Hang out with all the boys . . .

I finally made it to the Y today. At the membership desk they really pressed me to apply for a reduced cost membership, so now I have to wait for their decision on the same, but in a few days, I should be good to go, bar code in hand. In the meantime, I had a tour.

The downtown Dayton YMCA was purpose built alongside the river in 1927. Like most YMCAs, it no longer offers hotel service, and that part of the enormous building has been transformed into apartments and condominiums. Through its sister organization, the YWCA, the Y does offer shelter in Dayton for homeless women at another facility and many YMCAs around the country are leaders in transitional and homeless sheltering. And there are actually a few Ys around the country that still offer regular hotel-style lodging, in Chicago and New York, for about a hundred bucks a night.

But not Dayton. In Dayton, the Y’s amenities are limited to weight room, cardio room, yoga classes, aerobics, Pilates, spinning, indoor running track, two indoor gyms with basketball, whirlpool, sauna, steam rooms, pool and racquetball courts. What is particularly wonderful about the downtown Y is that most of the facility still bears the hallmarks of  its original art-nouveau design. Beautiful tiles around the pool, fantastic ceiling moldings, absolute classic old gymnasiums. Parts of this YMCA could be a movie set for a great athletic epic from the thirties: The Hazel Leona Walker Story, or something.

It pleases me to say that when we were there at 5 p.m. on a Monday afternoon, that the Y was hopping. People were streaming in after work to get in a few laps, or reps, or whathaveyou. I asked what the quietest time of the day is (mornings) and I expect that’s when we’ll go. The members of the Y are skinny, fat, tall, short, black, white, old, young, fit and not fit and run the gamut from lovely to less so. I’m sure I can find my place along that spectrum somewhere. There’s even a bike rack where I can park my bike.

In other news, I had a migraine today, the first in months. I managed to knock it down with Relpax, but that left me feeling a bit flat for most of the day. I am wondering if it was not a direct result of my slide into the slough of despond. Have to watch that.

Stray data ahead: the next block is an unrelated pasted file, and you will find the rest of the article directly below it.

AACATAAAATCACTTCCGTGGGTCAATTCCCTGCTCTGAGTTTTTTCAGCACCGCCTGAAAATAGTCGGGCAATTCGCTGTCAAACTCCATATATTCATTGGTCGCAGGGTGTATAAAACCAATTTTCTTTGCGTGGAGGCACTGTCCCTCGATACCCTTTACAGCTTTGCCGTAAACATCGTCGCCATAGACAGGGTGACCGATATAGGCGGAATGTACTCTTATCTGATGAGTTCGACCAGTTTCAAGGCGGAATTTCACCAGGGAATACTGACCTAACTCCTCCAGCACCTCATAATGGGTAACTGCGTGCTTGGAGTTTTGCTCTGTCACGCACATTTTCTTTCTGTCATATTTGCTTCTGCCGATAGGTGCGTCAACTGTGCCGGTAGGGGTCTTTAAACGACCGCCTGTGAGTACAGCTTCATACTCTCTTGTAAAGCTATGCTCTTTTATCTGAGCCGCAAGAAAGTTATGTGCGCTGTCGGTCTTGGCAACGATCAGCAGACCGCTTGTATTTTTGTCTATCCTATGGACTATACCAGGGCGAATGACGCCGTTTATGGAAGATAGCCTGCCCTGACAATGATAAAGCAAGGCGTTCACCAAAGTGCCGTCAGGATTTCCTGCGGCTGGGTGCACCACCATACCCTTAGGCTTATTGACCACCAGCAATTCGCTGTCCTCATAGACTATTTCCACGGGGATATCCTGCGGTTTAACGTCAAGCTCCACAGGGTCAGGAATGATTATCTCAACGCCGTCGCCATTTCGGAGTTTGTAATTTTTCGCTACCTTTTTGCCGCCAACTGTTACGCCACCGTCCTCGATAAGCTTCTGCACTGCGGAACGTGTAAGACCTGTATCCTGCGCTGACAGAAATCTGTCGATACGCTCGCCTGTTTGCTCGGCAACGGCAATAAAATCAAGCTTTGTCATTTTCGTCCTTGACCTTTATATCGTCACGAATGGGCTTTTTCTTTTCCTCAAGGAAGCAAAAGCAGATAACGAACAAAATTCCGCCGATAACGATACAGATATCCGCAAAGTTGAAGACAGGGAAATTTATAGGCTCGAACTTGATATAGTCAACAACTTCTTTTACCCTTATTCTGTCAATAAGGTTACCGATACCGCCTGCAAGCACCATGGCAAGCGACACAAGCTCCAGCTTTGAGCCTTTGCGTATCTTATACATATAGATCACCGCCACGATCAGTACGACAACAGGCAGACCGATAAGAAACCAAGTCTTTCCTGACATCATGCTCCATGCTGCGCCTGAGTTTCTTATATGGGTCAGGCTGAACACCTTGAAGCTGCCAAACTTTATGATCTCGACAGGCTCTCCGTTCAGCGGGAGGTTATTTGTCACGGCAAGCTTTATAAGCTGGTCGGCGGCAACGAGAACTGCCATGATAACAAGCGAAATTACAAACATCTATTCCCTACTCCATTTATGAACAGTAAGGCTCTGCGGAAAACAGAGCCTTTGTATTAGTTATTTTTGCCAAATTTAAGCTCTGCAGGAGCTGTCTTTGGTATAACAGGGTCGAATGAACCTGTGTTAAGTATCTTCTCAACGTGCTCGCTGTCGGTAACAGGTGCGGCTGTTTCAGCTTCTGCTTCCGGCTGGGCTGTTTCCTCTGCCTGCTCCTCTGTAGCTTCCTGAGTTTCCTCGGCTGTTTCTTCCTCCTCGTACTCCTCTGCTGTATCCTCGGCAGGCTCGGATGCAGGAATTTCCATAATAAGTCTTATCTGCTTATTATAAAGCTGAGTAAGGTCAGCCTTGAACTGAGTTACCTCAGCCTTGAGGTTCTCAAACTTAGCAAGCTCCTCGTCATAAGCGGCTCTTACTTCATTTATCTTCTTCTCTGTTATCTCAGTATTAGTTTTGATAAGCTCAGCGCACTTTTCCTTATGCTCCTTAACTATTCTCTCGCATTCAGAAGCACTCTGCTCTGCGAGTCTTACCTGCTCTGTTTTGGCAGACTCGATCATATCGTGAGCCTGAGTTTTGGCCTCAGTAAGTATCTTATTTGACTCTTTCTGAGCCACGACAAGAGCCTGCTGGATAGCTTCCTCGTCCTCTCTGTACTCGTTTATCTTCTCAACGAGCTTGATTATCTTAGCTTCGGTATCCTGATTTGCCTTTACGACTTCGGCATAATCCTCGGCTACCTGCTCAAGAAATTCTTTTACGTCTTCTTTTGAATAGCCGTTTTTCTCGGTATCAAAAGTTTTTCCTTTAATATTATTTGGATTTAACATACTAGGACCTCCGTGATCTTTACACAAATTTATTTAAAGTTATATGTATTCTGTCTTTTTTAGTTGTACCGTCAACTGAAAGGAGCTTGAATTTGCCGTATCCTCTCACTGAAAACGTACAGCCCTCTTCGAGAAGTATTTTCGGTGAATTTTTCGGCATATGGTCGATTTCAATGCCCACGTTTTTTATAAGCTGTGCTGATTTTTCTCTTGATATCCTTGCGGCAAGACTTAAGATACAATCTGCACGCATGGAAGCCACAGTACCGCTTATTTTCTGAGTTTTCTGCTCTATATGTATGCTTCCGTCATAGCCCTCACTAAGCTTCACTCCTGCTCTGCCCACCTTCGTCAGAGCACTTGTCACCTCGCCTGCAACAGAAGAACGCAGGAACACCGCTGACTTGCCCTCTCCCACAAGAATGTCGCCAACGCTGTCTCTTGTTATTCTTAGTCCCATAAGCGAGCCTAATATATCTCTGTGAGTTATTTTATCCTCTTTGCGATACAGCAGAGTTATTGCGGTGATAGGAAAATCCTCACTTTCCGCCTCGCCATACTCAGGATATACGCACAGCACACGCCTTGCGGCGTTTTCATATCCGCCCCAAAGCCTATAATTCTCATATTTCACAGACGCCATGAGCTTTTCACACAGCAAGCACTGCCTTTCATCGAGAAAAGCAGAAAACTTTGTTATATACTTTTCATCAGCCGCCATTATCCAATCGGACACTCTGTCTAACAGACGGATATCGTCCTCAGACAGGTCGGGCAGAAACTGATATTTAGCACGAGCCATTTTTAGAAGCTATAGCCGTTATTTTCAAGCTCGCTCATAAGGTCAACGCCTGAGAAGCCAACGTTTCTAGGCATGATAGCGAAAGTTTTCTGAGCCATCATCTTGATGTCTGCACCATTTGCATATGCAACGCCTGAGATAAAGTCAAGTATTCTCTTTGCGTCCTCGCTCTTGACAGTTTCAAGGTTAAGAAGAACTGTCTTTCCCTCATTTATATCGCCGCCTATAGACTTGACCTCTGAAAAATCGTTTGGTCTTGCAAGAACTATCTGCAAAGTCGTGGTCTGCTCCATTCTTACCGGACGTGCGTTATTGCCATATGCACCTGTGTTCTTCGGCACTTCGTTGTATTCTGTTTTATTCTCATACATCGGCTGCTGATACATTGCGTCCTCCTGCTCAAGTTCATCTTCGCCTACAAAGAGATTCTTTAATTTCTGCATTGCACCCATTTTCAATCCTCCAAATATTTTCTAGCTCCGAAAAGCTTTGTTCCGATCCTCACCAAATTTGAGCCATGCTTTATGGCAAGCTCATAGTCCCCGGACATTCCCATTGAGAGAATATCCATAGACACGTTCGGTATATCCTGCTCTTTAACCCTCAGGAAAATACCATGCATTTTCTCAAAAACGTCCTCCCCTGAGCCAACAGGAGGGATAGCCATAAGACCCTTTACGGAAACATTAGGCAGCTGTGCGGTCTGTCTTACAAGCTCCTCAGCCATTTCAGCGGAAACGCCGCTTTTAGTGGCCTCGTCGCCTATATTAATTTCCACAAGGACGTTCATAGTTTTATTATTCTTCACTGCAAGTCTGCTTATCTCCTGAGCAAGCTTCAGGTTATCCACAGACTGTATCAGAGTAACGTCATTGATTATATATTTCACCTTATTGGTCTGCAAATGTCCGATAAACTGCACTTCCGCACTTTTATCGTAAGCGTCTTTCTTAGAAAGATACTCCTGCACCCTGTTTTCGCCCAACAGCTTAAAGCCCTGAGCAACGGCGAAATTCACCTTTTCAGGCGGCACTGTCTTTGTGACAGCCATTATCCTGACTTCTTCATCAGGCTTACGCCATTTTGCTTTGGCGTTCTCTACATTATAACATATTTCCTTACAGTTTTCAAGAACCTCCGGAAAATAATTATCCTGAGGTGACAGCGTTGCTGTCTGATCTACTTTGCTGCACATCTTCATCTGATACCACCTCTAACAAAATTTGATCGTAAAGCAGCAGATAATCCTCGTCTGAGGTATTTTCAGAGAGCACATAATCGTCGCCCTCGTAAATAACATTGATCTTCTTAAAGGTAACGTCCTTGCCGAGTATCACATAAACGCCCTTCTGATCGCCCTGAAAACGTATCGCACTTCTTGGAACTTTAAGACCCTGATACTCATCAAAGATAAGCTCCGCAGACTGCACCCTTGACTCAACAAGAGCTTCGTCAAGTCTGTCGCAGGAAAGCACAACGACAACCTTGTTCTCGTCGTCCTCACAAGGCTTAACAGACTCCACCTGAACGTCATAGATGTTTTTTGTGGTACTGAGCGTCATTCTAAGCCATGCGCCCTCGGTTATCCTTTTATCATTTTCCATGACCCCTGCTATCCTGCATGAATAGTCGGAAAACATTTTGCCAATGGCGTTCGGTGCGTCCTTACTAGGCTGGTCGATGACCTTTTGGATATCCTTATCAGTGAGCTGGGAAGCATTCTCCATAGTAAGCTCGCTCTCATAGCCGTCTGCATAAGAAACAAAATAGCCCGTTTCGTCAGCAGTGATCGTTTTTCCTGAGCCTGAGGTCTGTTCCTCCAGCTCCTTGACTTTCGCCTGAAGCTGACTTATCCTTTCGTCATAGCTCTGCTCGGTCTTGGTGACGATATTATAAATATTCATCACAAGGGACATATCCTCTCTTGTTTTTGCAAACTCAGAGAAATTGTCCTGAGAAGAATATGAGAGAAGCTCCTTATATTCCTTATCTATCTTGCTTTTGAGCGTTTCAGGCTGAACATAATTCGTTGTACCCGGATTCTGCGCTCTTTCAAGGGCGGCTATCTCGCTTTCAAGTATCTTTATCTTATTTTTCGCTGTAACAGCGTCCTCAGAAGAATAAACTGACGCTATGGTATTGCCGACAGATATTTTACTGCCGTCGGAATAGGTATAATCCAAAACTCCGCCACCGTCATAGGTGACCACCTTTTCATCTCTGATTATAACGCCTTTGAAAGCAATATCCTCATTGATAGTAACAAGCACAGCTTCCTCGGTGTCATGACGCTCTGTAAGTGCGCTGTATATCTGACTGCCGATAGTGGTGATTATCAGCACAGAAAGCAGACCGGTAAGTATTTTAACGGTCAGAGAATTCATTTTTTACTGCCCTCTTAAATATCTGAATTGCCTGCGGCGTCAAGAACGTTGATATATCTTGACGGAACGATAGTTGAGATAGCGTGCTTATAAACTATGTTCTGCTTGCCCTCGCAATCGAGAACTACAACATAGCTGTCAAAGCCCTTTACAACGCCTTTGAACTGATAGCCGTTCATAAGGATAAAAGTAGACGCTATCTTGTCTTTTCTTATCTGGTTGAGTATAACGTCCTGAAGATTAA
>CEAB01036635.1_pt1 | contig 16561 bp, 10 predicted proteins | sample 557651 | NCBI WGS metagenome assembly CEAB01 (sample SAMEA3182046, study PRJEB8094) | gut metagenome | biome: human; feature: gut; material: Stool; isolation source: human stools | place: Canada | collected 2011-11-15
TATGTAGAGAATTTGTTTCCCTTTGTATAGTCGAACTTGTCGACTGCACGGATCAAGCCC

The other thing is this: on a public forum about the Chick-Fil-A controversy, a youngish woman, quite plump, and quite southern, delivered an extensive screed on the Bible and how stupid we all were to boycott Chick-Fil-A; you know the usual spew of prejudice and hate.

I felt compelled to respond to her and wrote “. . . and from the looks of your photograph, you might want to miss a few trips to Chick-Fil-A.” I didn’t post it. I didn’t post anything finally, but I was horrified that I too had fallen into that awful behavior of saying mean things to people because they’re fat.

If she’d been physically ugly or had a big nose (neither is the case) I would never had said anything about those aspects of her appearance. But because she was overweight, I was right there about to utter a phrase I knew would hurt her the most. Yes, she’s a hateful shrew, but I don’t have to sink to her level. I am most relieved that I caught myself before I said something that really would have made me ashamed.

Hit the ground running this morning and forgot to weigh, so no target number still.  Steps: 6168. Breakfast: yogurt with granola, two hard-boiled eggs. Lunch: green salad with chicken and avocado, feta cheese. Half a chocolate croissant. Dinner: three scrambled eggs, two cups of watermelon.  With the Olympics: half a cup of frozen yogurt.



Late last night, in an email note to a friend, I mentioned that I was in the Slough of Despond. (One of my favorite literary places, though in reality, not a state I love to frequent.) In a matter of minutes the phone rang.

“What’s wrong?” my friend asks and when I try to tell him my trials and exasperations seem minor and petty: It’s hot. I don’t like getting up in the morning. I’m bored with myself. I’m worried about money. I feel blue. Honestly, I can hardly stand being such a whiner.

Listening to his worries in return I feel even more guiltily like a spoiled child: really, I have nothing to complain about. I know that doesn’t stop anyone from feeling down “in such a place as cannot be mended,” but it does give me perspective and that perspective helps me to re-evaluate what is really going on.

There’s a great tradition for “pulling oneself up by the bootstraps.” Never mind that the metaphor is an impossible one– you can’t really pull yourself anywhere by the little leather tabs on the side of boots. In a similar motif, in Rudolph Erich Raspe’s The Surprising Adventures of Baron Munchausen, the Baron pulls himself out of a predicament by implementing his own pigtail.

But there’s something else about the whole “bootstrap” mechanism: it implies that if you try hard enough, you can achieve the unlikely, if not the impossible, and it’s fine and dandy if your feeble attempts send you into paroxysm. You’ve earned it. Or something.